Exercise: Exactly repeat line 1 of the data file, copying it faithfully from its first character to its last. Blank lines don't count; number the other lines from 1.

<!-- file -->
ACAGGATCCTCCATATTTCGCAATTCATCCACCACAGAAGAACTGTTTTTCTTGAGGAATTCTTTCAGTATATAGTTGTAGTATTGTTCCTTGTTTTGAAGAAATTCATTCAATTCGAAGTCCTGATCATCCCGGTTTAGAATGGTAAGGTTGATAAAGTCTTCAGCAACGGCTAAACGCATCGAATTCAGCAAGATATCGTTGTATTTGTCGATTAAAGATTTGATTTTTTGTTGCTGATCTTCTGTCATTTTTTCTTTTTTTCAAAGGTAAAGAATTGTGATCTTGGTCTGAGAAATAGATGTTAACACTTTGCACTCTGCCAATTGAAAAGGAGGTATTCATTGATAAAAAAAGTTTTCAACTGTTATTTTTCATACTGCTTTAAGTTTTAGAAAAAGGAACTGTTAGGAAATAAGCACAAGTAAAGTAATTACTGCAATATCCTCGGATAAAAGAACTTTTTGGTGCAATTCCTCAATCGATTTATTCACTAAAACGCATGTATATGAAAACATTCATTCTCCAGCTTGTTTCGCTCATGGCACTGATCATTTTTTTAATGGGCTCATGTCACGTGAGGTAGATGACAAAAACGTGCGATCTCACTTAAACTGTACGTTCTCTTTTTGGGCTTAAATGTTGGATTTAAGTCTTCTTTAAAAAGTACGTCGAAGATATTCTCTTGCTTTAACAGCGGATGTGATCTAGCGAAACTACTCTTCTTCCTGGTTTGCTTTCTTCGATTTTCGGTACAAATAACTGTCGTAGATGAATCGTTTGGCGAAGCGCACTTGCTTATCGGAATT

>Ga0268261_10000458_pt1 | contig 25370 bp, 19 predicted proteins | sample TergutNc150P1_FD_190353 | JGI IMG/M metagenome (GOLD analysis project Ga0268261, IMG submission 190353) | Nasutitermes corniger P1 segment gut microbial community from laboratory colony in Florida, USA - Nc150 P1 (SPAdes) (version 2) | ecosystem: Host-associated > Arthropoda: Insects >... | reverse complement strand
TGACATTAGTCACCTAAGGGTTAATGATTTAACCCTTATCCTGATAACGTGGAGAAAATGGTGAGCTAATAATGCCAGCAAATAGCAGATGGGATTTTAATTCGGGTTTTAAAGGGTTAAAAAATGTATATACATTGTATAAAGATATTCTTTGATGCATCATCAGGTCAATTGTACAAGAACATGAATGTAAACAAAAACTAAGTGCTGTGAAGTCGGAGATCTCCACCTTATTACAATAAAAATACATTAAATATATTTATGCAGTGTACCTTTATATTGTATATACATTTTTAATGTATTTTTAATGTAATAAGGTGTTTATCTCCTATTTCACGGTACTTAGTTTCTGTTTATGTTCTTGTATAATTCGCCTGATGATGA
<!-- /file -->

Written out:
ACAGGATCCTCCATATTTCGCAATTCATCCACCACAGAAGAACTGTTTTTCTTGAGGAATTCTTTCAGTATATAGTTGTAGTATTGTTCCTTGTTTTGAAGAAATTCATTCAATTCGAAGTCCTGATCATCCCGGTTTAGAATGGTAAGGTTGATAAAGTCTTCAGCAACGGCTAAACGCATCGAATTCAGCAAGATATCGTTGTATTTGTCGATTAAAGATTTGATTTTTTGTTGCTGATCTTCTGTCATTTTTTCTTTTTTTCAAAGGTAAAGAATTGTGATCTTGGTCTGAGAAATAGATGTTAACACTTTGCACTCTGCCAATTGAAAAGGAGGTATTCATTGATAAAAAAAGTTTTCAACTGTTATTTTTCATACTGCTTTAAGTTTTAGAAAAAGGAACTGTTAGGAAATAAGCACAAGTAAAGTAATTACTGCAATATCCTCGGATAAAAGAACTTTTTGGTGCAATTCCTCAATCGATTTATTCACTAAAACGCATGTATATGAAAACATTCATTCTCCAGCTTGTTTCGCTCATGGCACTGATCATTTTTTTAATGGGCTCATGTCACGTGAGGTAGATGACAAAAACGTGCGATCTCACTTAAACTGTACGTTCTCTTTTTGGGCTTAAATGTTGGATTTAAGTCTTCTTTAAAAAGTACGTCGAAGATATTCTCTTGCTTTAACAGCGGATGTGATCTAGCGAAACTACTCTTCTTCCTGGTTTGCTTTCTTCGATTTTCGGTACAAATAACTGTCGTAGATGAATCGTTTGGCGAAGCGCACTTGCTTATCGGAATT